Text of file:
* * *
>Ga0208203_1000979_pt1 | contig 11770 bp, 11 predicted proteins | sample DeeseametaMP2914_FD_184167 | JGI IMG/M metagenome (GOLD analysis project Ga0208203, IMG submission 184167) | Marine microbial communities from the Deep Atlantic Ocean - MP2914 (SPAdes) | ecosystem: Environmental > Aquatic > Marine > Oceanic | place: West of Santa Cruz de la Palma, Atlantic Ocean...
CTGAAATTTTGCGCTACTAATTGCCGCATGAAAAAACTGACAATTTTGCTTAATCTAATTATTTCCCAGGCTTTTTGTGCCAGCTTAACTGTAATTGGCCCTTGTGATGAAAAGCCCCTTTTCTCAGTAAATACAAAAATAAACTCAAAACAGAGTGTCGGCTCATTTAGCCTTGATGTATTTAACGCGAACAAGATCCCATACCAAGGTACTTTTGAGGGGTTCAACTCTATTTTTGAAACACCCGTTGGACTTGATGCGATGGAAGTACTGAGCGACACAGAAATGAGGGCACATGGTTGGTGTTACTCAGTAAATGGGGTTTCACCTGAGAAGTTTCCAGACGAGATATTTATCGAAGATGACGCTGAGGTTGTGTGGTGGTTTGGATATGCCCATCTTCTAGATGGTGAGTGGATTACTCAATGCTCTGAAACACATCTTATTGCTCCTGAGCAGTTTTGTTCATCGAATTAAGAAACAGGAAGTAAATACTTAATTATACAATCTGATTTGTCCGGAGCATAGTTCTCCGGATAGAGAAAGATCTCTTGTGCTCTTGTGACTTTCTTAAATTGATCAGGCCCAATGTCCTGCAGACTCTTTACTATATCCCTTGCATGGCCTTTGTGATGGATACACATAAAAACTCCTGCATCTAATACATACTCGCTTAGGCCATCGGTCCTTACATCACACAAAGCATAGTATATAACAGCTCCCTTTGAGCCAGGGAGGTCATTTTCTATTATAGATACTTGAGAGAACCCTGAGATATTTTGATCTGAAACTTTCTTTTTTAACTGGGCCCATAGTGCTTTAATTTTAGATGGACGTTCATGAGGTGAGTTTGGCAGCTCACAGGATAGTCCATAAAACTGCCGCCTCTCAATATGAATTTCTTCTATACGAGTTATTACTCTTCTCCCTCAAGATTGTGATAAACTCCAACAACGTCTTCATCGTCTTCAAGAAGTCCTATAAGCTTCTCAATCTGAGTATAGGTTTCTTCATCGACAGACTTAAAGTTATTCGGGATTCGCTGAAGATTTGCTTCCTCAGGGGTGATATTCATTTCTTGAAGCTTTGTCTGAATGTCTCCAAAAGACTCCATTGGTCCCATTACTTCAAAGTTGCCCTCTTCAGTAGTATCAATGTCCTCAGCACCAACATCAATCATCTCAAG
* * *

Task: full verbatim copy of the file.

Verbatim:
>Ga0208203_1000979_pt1 | contig 11770 bp, 11 predicted proteins | sample DeeseametaMP2914_FD_184167 | JGI IMG/M metagenome (GOLD analysis project Ga0208203, IMG submission 184167) | Marine microbial communities from the Deep Atlantic Ocean - MP2914 (SPAdes) | ecosystem: Environmental > Aquatic > Marine > Oceanic | place: West of Santa Cruz de la Palma, Atlantic Ocean...
CTGAAATTTTGCGCTACTAATTGCCGCATGAAAAAACTGACAATTTTGCTTAATCTAATTATTTCCCAGGCTTTTTGTGCCAGCTTAACTGTAATTGGCCCTTGTGATGAAAAGCCCCTTTTCTCAGTAAATACAAAAATAAACTCAAAACAGAGTGTCGGCTCATTTAGCCTTGATGTATTTAACGCGAACAAGATCCCATACCAAGGTACTTTTGAGGGGTTCAACTCTATTTTTGAAACACCCGTTGGACTTGATGCGATGGAAGTACTGAGCGACACAGAAATGAGGGCACATGGTTGGTGTTACTCAGTAAATGGGGTTTCACCTGAGAAGTTTCCAGACGAGATATTTATCGAAGATGACGCTGAGGTTGTGTGGTGGTTTGGATATGCCCATCTTCTAGATGGTGAGTGGATTACTCAATGCTCTGAAACACATCTTATTGCTCCTGAGCAGTTTTGTTCATCGAATTAAGAAACAGGAAGTAAATACTTAATTATACAATCTGATTTGTCCGGAGCATAGTTCTCCGGATAGAGAAAGATCTCTTGTGCTCTTGTGACTTTCTTAAATTGATCAGGCCCAATGTCCTGCAGACTCTTTACTATATCCCTTGCATGGCCTTTGTGATGGATACACATAAAAACTCCTGCATCTAATACATACTCGCTTAGGCCATCGGTCCTTACATCACACAAAGCATAGTATATAACAGCTCCCTTTGAGCCAGGGAGGTCATTTTCTATTATAGATACTTGAGAGAACCCTGAGATATTTTGATCTGAAACTTTCTTTTTTAACTGGGCCCATAGTGCTTTAATTTTAGATGGACGTTCATGAGGTGAGTTTGGCAGCTCACAGGATAGTCCATAAAACTGCCGCCTCTCAATATGAATTTCTTCTATACGAGTTATTACTCTTCTCCCTCAAGATTGTGATAAACTCCAACAACGTCTTCATCGTCTTCAAGAAGTCCTATAAGCTTCTCAATCTGAGTATAGGTTTCTTCATCGACAGACTTAAAGTTATTCGGGATTCGCTGAAGATTTGCTTCCTCAGGGGTGATATTCATTTCTTGAAGCTTTGTCTGAATGTCTCCAAAAGACTCCATTGGTCCCATTACTTCAAAGTTGCCCTCTTCAGTAGTATCAATGTCCTCAGCACCAACATCAATCATCTCAAG